Discussion Session: Chronic Disease and Aging: Applying the Chronic Disease Model and Preventive Care among the Aged

Panel Discussion: Chronic Disease and Aging: Applying the Chronic Disease Model and Preventive Care among the Aged

Speakers: Dr. Wagner and Dr. Clarfield

Moderator: Renaldo Battista, MD, MPH, ScD, FRCPC, Professor, Department of Health Administration, Faculty of Medicine, Université de Montréal (DASUM).

Dr. Battista moderated a discussion focused on modifying the manner in which chronic care is delivered to the elderly, as well as the applicability of preventive care measures to a frail older patient segment. He observed that speakers Dr. Wagner and Dr. Clarfield offered differing but pragmatic approaches.
Audience members addressed continued concerns about the consequences of modifying surveillance of patients receiving chronic care. Dr. Clarfield had echoed Dr. Wagner’s and Dr. Kane’s call to replace the practice of regularly scheduled follow-ups with visits prompted by alterations in the patient’s condition or in response to flares of illness. This prompted requests for examples of how teams and systems following this model currently function.

Dr. Wagner responded that the best use of such a system involves reliance on an electronic patient registry that carefully tracks conditions and the dates of major illness-related events. For example, doctors can access the database to monitor who, among his/her patients with diabetes, has not presented for a follow-up visit in longer than 3 months. It was reiterated that such a surveillance model is meant to serve a proactive model of care of planned interactions that involves partnership between patient and physician.
Physician-patient interactions would not conclude without some discussion of follow-up, which can be electronic rather than an in-person visit. The registry facilitates the gathering and accessing of critical information, such as the date of events. A good registry enables proactive care, Dr. Wagner stated. Improved systematic follow-up triggers visits at critical health junctures, and structures key health information according to its salience.

Other questioners voiced concern about events of psychological and social impact that affect health markers. Isolation and bereavement, for example, are correlates of health decrements. Dr. Clarfield agreed that these events impact health but can be hard to medicalize or approach objectively. Here he argued for the role of public health to intervene in this domain. Dr. Clarfield suggested that the numerous supportive communities developing for the aged in Israel could serve as a model. These communities function to prevent isolation and its consequences. He cautioned against the impulse to medicalize social problems.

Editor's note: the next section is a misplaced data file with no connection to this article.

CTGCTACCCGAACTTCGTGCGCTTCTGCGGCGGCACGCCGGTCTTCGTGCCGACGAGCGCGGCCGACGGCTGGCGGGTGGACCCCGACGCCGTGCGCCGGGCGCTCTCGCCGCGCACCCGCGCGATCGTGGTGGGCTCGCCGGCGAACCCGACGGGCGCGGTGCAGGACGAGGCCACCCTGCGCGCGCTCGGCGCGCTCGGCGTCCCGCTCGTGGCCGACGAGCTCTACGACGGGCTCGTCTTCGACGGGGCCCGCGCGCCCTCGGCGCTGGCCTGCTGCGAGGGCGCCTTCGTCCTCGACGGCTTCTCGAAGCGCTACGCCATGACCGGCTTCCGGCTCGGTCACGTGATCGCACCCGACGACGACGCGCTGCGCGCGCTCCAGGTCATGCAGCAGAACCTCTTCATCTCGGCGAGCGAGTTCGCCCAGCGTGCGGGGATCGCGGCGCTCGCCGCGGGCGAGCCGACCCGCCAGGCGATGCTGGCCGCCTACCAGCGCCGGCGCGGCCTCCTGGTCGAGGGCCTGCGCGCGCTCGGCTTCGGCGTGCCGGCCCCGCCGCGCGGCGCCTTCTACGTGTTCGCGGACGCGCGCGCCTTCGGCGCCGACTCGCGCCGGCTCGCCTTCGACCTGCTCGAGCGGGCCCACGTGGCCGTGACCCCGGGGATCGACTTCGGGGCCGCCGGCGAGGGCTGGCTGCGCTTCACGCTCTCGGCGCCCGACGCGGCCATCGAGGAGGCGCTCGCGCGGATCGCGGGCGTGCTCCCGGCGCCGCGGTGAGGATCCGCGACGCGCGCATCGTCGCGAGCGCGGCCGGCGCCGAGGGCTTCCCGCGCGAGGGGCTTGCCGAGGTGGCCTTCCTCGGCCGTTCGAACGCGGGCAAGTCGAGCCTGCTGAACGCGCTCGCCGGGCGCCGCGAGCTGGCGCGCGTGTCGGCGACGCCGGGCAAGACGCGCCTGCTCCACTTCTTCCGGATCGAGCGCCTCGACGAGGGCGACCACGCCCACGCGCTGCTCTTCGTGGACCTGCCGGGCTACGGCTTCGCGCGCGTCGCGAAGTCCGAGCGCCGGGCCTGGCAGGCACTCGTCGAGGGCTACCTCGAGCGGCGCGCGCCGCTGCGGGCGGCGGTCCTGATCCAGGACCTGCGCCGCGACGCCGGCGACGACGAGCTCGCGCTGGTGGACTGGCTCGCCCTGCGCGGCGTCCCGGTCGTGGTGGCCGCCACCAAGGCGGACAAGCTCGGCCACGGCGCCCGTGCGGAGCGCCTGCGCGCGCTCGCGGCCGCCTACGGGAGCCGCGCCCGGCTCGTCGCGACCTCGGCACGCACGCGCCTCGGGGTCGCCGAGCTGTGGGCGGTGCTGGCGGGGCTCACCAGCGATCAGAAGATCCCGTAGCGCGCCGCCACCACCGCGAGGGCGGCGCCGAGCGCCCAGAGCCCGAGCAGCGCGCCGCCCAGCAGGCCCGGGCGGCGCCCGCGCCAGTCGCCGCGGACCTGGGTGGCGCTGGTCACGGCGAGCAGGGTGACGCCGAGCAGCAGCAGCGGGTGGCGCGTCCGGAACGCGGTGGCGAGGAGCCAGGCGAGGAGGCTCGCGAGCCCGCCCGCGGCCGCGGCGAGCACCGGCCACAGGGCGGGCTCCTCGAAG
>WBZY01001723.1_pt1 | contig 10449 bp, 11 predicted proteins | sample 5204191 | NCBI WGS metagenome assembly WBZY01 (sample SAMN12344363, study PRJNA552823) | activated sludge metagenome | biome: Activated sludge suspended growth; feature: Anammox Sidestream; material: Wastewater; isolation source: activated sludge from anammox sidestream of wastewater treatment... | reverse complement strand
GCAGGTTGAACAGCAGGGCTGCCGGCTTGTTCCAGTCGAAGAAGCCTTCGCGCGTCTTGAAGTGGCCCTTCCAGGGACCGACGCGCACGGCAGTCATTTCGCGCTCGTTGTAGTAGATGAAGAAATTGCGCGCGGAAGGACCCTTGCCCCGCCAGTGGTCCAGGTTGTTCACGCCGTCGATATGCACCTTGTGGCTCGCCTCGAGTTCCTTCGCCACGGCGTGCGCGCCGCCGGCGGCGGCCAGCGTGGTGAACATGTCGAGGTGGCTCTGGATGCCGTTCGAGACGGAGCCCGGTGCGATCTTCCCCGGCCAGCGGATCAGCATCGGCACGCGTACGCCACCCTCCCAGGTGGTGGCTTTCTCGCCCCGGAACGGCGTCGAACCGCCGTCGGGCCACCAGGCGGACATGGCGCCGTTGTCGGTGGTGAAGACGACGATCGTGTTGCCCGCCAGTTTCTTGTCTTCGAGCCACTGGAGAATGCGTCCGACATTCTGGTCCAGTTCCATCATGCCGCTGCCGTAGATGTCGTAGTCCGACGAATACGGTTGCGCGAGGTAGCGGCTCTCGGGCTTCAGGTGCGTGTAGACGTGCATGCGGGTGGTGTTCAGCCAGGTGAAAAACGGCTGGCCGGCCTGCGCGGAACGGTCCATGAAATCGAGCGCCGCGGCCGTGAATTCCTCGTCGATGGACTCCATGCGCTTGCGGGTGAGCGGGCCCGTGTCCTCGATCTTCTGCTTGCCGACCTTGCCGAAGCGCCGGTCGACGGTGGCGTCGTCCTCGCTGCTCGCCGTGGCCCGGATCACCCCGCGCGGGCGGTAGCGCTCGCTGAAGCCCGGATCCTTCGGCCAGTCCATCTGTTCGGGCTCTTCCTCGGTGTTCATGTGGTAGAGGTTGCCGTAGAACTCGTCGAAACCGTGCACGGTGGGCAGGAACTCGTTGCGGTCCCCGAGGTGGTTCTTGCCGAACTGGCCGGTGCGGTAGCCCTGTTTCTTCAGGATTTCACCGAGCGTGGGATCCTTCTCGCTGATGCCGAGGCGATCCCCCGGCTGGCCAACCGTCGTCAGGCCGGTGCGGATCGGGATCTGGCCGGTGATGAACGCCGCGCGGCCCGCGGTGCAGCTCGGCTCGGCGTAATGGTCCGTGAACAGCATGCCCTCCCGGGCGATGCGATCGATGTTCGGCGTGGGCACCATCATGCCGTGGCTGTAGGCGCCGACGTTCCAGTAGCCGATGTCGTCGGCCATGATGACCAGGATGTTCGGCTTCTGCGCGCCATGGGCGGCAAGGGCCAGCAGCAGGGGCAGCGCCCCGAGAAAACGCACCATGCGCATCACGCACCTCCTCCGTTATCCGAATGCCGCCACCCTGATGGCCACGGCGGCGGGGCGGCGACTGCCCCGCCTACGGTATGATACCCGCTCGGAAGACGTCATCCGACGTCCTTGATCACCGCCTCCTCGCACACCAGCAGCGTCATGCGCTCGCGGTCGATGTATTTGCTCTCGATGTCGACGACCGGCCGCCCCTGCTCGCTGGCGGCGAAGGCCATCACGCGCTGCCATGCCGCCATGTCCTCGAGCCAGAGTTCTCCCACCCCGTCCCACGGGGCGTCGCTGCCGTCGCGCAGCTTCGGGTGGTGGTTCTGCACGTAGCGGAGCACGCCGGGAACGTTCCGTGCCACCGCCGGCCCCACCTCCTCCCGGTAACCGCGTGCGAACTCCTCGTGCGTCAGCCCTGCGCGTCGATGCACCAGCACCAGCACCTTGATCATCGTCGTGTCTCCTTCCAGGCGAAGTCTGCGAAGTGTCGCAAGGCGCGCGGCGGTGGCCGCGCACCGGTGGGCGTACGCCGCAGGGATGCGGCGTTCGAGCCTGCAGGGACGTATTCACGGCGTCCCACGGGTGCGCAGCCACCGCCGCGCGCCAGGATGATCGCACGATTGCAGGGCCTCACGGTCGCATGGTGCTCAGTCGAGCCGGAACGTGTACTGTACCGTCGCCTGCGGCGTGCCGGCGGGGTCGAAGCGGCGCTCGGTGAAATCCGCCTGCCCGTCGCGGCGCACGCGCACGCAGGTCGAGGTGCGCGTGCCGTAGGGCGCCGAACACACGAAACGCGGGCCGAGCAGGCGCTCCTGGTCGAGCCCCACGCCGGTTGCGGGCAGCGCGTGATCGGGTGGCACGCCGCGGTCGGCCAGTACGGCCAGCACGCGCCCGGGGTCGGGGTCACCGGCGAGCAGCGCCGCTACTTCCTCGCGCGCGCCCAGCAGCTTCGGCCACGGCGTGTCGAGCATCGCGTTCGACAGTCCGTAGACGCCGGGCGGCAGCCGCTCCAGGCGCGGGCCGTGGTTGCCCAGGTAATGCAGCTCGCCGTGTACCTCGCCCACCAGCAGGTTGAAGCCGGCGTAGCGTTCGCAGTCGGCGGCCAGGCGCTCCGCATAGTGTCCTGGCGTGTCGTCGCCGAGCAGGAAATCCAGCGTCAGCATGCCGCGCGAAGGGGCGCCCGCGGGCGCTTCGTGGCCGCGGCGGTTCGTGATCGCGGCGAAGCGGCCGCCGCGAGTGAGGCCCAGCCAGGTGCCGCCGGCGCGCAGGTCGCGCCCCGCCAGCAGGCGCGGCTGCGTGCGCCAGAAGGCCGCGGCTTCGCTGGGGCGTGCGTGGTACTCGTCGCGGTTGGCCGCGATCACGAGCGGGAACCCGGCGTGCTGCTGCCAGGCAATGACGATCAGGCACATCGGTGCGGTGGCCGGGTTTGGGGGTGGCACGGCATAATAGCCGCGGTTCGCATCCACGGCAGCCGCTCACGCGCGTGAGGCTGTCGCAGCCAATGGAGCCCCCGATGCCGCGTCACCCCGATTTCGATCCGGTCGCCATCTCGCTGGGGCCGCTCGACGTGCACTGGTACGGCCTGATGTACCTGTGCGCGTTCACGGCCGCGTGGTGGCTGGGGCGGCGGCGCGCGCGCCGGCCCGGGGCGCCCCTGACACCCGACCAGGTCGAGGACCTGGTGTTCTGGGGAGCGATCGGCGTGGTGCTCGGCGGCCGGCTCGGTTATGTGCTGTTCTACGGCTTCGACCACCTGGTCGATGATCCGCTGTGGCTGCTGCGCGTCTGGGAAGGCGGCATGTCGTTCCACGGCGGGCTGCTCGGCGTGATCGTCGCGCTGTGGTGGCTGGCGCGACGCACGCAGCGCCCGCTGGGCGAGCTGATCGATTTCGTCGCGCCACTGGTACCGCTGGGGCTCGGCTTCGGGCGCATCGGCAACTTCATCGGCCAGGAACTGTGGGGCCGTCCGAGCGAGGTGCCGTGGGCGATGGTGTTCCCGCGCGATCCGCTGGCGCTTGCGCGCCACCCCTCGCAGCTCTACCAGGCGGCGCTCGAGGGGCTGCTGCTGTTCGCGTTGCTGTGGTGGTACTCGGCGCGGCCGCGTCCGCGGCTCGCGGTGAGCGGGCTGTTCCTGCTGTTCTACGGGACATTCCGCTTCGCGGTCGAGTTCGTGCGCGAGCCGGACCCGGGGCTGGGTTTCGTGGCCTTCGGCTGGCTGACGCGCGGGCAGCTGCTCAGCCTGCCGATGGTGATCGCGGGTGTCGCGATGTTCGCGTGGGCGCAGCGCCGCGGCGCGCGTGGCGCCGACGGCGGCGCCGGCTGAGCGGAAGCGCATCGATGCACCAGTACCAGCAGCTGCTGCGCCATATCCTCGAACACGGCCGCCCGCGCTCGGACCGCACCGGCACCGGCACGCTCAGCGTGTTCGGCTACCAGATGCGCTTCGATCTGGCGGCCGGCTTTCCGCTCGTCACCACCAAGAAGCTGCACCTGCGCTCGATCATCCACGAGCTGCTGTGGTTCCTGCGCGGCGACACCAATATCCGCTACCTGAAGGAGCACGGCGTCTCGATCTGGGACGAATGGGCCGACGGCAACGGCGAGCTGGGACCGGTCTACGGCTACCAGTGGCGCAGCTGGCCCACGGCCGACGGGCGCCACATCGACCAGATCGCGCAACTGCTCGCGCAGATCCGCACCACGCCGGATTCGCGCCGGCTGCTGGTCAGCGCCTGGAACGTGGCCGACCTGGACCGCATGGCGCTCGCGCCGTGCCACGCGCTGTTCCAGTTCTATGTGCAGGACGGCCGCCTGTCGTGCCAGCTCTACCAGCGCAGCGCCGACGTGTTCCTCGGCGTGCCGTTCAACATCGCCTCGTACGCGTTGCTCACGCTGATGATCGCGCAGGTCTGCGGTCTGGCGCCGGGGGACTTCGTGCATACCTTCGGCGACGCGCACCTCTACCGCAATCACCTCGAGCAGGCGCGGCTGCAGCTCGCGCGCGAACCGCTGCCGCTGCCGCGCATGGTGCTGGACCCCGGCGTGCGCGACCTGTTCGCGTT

This prompted consideration from listeners and the panelists on whether the model of chronic disease management could potentially lose sight of the individual person.

Dr. Wagner spoke of this loss as a consequence of the structure of research and data within the chronic disease/chronic care model. Individuals with chronic disease become identified and labeled as such, leading to theoretical and practical imprecision between addressing the person with diabetes versus management of diabetes per se. This may also be a consequence of the problem’s scale, he claimed: Dr. Wagner noted that 25% of people over the age of 65 have four or more chronic conditions. Improving management of multi-morbidity is essential. This necessitates an individualized approach, which may alleviate the forces that would contribute to generalizing patients broadly according to chronic health conditions. He noted that research is beginning to study the patient with specific interrelated health markers, such as heart disease plus depression.

The speakers were asked to elaborate further on the subject, given that acute hospitals are increasingly labouring to manage individuals with multiple diseases and nonspecific deterioration. How is the case for the chronic care model approach within the hospital to be made?

Dr. Wagner stated that children’s hospitals should be consulted as models, as they better integrate the role of the multispecialty practitioner and utilize a systematic approach. These hospitals are experiencing some success at caring for children with complex environmental and genetic problems, he claimed.

He further discussed creating closer links between public health and the chronic care model, based on his and colleagues’ experiences of working with the Centers for Disease Control and state health departments. There they have been implementing the chronic care model with quality improvement initiatives. Specifically, they have observed benefits associated with public health supporting the development of multilevel care systems. Public health can play a key role in facilitating development of community-based resources for providing care such as peer support and exercise programs. Public health can also facilitate the implementation of good information technology.

Finally, the issue of medical training was brought to the speakers’ attention. The panelists concurred that if medical education merely upholds and exemplifies the traditional healthcare delivery system, trainees will understandably opt out of primary care. Dr. Wagner and Dr. Clarfield concurred that if effective systems of care can be developed, trainees will choose it.